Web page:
It’s a story we’ve written about for the last several years: Jellyfish swarms are becoming more common. For a while, the trend was noted only anecdotally, but last April, scientists from the University of British Columbia examined global data on jellyfish in a systematic fashion and confirmed that bloom of jellyfish are indeed on the rise.
Increases in the population of some type of jellies are linked to climate change, but a study out this spring identifies another major factor. The Institute of Research for Development has conducted a study that documents the impact of overfishing in the growth of jellyfish swarms. As predator fish that typically keep the number of jellyfish in check have been stripped out of the oceans by humans hungry for sushi, the world’s jelly populations have been free to reproduce in ever larger numbers. These larger swarms of jellyfish in turn gobble up the wee fish fry that might grow up to snack on the jellies.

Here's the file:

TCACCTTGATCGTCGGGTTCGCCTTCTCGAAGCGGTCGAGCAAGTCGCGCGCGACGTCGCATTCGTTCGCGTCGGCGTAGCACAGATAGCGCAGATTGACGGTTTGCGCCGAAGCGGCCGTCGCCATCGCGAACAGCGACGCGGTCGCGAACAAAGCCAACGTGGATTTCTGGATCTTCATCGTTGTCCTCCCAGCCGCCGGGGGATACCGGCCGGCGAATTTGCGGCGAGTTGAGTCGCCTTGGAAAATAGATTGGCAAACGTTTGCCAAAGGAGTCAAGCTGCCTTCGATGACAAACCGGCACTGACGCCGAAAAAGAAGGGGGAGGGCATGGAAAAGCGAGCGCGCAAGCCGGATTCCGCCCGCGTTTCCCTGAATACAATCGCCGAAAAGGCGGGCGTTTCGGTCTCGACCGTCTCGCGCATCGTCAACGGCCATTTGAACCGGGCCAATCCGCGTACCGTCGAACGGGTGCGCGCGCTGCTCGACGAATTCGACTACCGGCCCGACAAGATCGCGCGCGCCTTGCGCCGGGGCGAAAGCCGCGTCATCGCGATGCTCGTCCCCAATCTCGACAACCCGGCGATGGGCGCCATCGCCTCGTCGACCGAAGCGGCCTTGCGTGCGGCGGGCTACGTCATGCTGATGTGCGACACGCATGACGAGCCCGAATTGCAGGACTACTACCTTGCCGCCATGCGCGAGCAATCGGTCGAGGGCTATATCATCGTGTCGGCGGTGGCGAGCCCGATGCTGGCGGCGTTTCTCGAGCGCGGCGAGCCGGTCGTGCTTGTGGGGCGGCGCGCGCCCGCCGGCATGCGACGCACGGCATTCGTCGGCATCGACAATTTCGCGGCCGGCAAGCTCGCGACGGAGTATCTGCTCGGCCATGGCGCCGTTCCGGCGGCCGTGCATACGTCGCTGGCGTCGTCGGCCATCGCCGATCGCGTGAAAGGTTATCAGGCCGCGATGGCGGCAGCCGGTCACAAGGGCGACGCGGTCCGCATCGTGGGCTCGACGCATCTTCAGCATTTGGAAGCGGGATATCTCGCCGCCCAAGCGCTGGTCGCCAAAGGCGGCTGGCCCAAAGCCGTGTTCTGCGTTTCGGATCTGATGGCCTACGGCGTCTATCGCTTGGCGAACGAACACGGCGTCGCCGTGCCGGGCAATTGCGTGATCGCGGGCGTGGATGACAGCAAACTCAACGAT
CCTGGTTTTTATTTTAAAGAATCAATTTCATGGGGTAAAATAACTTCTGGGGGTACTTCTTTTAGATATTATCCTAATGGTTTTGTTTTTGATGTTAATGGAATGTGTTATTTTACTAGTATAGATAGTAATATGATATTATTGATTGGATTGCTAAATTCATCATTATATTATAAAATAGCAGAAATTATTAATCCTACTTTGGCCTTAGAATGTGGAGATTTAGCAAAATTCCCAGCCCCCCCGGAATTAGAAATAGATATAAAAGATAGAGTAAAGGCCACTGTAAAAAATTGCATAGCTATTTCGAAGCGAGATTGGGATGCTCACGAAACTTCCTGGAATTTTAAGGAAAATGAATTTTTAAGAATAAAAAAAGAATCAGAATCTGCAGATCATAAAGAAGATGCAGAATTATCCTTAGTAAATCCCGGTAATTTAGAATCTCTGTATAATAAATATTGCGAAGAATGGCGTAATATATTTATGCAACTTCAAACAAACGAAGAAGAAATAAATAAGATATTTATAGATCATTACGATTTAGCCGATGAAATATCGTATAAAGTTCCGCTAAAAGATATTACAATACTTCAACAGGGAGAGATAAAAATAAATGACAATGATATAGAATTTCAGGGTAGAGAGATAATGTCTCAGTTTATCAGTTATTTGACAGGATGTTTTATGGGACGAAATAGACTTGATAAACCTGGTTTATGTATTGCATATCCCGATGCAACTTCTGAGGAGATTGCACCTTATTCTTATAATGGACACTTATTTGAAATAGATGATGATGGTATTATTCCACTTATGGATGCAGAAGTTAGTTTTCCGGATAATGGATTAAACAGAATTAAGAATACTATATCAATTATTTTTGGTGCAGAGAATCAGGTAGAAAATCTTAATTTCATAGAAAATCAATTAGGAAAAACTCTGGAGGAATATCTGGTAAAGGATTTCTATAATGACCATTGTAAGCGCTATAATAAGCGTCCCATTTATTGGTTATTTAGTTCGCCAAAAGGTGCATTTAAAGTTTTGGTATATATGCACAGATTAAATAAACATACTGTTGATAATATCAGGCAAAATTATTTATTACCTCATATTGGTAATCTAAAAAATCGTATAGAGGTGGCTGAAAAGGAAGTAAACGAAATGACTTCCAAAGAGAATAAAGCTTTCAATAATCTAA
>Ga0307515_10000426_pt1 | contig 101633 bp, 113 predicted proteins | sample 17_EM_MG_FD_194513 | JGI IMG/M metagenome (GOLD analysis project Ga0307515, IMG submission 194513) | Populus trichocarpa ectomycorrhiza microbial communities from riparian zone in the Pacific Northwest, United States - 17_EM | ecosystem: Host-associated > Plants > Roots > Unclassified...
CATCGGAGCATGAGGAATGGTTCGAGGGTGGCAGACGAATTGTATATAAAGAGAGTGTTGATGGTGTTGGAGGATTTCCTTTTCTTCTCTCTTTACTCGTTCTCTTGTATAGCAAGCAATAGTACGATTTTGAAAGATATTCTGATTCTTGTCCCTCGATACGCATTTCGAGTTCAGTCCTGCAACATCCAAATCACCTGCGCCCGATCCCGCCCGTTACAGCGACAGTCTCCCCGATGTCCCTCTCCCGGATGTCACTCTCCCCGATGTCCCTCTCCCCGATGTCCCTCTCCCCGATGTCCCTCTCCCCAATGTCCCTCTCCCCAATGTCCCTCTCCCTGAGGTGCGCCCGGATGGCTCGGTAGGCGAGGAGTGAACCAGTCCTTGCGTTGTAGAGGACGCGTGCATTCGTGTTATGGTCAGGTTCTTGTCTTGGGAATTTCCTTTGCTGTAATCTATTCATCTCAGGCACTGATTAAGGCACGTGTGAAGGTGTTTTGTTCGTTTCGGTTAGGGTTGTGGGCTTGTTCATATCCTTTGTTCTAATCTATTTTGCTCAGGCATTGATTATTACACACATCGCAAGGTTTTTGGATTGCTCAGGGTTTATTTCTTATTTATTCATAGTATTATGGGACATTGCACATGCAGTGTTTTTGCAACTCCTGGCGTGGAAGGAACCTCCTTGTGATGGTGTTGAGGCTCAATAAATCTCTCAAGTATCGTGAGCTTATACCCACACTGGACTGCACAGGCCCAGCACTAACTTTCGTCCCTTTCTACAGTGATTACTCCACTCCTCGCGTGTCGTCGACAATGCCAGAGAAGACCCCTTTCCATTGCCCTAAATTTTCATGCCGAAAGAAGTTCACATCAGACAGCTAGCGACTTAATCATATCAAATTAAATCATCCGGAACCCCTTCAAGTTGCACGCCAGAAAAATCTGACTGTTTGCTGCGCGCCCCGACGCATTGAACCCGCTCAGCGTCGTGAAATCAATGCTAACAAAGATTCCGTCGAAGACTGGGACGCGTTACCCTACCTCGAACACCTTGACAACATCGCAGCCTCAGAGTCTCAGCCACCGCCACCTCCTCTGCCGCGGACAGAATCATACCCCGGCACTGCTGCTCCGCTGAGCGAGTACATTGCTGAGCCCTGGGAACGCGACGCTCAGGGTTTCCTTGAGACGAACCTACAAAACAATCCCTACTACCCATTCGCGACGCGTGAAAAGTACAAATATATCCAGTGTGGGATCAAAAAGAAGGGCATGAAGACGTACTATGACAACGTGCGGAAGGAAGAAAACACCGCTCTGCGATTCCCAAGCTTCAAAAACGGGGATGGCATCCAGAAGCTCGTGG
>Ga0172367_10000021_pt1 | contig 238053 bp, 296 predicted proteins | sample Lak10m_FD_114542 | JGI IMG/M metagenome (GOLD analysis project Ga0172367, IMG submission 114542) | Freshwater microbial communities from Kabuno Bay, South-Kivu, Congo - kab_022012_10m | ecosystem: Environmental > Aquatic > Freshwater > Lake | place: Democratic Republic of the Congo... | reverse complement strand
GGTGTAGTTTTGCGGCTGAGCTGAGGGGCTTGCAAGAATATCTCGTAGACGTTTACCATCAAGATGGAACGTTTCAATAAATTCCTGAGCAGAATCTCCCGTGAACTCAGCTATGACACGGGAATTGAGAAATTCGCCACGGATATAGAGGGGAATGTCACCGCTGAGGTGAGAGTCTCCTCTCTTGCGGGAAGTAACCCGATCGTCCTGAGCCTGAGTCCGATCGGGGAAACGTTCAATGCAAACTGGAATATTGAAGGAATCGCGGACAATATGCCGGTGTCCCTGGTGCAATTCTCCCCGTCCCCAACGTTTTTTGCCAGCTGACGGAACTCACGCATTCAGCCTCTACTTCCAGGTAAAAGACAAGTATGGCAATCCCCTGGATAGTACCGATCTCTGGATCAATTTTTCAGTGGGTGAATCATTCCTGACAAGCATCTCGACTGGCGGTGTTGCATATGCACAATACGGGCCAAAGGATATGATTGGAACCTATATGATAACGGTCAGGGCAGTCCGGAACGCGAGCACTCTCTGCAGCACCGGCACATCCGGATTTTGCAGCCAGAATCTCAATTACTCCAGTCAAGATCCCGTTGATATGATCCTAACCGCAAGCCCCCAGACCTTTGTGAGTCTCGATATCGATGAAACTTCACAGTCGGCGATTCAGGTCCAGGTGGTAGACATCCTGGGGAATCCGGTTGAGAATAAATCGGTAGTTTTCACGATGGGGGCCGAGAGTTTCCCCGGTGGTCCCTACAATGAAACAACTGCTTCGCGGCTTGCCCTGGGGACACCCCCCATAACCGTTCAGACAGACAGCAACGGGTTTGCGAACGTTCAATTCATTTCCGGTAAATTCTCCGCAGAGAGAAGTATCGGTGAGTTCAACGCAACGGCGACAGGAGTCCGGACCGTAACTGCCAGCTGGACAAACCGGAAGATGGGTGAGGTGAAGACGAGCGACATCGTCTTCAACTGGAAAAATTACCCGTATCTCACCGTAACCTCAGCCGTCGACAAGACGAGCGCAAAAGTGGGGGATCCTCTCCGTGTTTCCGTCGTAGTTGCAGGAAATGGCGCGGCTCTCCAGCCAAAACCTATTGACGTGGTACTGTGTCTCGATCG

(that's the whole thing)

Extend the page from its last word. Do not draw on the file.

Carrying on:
This news is just one more source of information that refutes the claim commonly made by pro-industry lobbyists and regressive religious groups that the world is much too big to be impacted by human activity. With a population of over 7 billion and growing, the hungers of humanity have a real impact on the ecology of our planet.